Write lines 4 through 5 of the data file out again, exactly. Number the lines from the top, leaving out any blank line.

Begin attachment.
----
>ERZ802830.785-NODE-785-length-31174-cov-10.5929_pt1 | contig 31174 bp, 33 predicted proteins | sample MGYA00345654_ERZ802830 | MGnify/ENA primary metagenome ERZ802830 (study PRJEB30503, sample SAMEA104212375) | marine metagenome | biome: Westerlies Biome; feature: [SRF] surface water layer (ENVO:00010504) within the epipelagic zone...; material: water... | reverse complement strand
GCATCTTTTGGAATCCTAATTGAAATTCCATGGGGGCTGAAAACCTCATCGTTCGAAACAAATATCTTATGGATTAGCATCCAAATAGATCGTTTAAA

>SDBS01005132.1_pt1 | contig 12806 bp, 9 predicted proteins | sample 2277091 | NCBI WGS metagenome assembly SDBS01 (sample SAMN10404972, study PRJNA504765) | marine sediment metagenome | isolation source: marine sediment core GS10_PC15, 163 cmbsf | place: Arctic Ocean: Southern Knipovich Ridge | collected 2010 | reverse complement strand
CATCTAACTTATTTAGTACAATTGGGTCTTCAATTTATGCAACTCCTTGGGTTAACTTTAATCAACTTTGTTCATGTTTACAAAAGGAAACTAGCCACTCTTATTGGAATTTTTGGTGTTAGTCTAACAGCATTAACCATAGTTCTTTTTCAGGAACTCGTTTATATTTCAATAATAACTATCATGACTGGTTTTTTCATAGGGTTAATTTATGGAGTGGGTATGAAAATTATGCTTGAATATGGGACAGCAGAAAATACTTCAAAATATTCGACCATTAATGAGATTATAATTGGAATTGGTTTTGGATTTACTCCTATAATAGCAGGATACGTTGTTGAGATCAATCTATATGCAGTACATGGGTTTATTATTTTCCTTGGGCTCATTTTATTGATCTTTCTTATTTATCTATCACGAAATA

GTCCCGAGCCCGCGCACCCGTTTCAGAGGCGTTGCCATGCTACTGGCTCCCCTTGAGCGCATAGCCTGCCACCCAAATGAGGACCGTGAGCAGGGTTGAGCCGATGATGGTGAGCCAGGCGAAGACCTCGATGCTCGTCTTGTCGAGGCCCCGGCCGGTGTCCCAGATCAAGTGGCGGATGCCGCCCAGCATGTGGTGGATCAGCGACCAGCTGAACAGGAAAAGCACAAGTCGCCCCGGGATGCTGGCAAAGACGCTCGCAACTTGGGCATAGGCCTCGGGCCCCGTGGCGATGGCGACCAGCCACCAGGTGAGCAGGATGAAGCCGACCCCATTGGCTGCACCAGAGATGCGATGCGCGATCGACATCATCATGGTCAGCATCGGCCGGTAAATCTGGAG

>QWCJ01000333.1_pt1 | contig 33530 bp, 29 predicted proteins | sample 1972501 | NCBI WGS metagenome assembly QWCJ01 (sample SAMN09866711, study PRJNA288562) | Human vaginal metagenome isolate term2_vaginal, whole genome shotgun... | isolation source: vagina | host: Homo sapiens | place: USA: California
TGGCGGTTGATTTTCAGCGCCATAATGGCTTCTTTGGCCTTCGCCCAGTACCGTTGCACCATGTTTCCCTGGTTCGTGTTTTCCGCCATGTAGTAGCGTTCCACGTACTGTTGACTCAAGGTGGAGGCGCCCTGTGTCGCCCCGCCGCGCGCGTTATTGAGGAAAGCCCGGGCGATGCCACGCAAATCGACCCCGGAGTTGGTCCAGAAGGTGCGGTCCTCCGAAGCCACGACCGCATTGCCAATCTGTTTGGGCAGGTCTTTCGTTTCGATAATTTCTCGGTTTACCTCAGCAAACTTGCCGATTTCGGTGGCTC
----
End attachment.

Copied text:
CATCTAACTTATTTAGTACAATTGGGTCTTCAATTTATGCAACTCCTTGGGTTAACTTTAATCAACTTTGTTCATGTTTACAAAAGGAAACTAGCCACTCTTATTGGAATTTTTGGTGTTAGTCTAACAGCATTAACCATAGTTCTTTTTCAGGAACTCGTTTATATTTCAATAATAACTATCATGACTGGTTTTTTCATAGGGTTAATTTATGGAGTGGGTATGAAAATTATGCTTGAATATGGGACAGCAGAAAATACTTCAAAATATTCGACCATTAATGAGATTATAATTGGAATTGGTTTTGGATTTACTCCTATAATAGCAGGATACGTTGTTGAGATCAATCTATATGCAGTACATGGGTTTATTATTTTCCTTGGGCTCATTTTATTGATCTTTCTTATTTATCTATCACGAAATA

GTCCCGAGCCCGCGCACCCGTTTCAGAGGCGTTGCCATGCTACTGGCTCCCCTTGAGCGCATAGCCTGCCACCCAAATGAGGACCGTGAGCAGGGTTGAGCCGATGATGGTGAGCCAGGCGAAGACCTCGATGCTCGTCTTGTCGAGGCCCCGGCCGGTGTCCCAGATCAAGTGGCGGATGCCGCCCAGCATGTGGTGGATCAGCGACCAGCTGAACAGGAAAAGCACAAGTCGCCCCGGGATGCTGGCAAAGACGCTCGCAACTTGGGCATAGGCCTCGGGCCCCGTGGCGATGGCGACCAGCCACCAGGTGAGCAGGATGAAGCCGACCCCATTGGCTGCACCAGAGATGCGATGCGCGATCGACATCATCATGGTCAGCATCGGCCGGTAAATCTGGAG